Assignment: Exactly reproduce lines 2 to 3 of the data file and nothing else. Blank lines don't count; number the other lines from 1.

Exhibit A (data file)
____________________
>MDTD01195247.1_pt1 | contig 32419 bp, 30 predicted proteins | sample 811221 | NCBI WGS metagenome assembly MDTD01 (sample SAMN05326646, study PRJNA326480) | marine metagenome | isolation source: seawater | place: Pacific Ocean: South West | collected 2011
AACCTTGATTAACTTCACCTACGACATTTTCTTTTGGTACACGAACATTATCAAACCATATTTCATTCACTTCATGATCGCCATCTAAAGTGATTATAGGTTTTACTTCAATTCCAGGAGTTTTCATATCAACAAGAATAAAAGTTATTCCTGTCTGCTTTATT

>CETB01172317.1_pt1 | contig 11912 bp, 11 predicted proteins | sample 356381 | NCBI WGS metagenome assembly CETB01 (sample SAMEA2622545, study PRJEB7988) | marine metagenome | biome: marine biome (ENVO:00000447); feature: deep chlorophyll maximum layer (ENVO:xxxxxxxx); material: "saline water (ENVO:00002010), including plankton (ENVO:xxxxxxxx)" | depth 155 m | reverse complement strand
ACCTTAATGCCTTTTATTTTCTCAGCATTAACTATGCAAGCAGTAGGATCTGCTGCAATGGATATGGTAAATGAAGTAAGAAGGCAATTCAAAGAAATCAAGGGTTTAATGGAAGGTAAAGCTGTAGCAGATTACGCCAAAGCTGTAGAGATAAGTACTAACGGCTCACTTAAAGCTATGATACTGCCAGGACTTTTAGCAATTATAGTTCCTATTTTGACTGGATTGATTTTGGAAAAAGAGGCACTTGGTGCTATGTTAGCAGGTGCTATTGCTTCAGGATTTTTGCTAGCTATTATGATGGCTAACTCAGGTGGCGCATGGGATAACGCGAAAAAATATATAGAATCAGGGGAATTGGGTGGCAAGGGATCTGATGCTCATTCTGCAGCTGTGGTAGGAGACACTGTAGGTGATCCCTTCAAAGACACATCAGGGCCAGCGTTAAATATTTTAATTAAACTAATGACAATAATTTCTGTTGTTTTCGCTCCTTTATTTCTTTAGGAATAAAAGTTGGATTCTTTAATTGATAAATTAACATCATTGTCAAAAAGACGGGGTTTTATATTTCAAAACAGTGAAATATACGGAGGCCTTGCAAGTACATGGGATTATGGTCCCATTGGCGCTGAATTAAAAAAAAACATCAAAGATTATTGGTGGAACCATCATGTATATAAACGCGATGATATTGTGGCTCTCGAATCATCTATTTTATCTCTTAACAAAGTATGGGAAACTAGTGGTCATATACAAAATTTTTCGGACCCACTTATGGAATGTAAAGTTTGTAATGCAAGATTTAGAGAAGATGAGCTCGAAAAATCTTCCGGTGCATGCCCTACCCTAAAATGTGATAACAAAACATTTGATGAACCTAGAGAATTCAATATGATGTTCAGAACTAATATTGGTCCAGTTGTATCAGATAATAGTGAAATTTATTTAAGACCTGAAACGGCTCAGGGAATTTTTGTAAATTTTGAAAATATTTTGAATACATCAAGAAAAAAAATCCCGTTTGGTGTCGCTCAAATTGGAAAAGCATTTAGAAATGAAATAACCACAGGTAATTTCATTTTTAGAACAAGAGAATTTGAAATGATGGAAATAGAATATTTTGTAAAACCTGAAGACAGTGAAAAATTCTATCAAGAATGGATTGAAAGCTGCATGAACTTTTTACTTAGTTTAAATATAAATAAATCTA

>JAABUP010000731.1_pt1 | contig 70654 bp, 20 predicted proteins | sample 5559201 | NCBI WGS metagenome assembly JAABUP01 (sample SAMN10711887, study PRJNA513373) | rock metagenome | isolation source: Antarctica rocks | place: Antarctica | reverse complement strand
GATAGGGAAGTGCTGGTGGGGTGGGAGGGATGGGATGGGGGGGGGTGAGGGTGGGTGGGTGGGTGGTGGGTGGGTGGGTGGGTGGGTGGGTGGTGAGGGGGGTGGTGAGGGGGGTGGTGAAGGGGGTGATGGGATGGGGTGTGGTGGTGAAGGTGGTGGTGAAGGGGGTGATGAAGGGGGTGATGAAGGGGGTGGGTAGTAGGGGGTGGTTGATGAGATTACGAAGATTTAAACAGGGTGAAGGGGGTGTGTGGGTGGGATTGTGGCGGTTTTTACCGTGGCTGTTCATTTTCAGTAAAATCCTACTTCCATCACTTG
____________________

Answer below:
AACCTTGATTAACTTCACCTACGACATTTTCTTTTGGTACACGAACATTATCAAACCATATTTCATTCACTTCATGATCGCCATCTAAAGTGATTATAGGTTTTACTTCAATTCCAGGAGTTTTCATATCAACAAGAATAAAAGTTATTCCTGTCTGCTTTATT

>CETB01172317.1_pt1 | contig 11912 bp, 11 predicted proteins | sample 356381 | NCBI WGS metagenome assembly CETB01 (sample SAMEA2622545, study PRJEB7988) | marine metagenome | biome: marine biome (ENVO:00000447); feature: deep chlorophyll maximum layer (ENVO:xxxxxxxx); material: "saline water (ENVO:00002010), including plankton (ENVO:xxxxxxxx)" | depth 155 m | reverse complement strand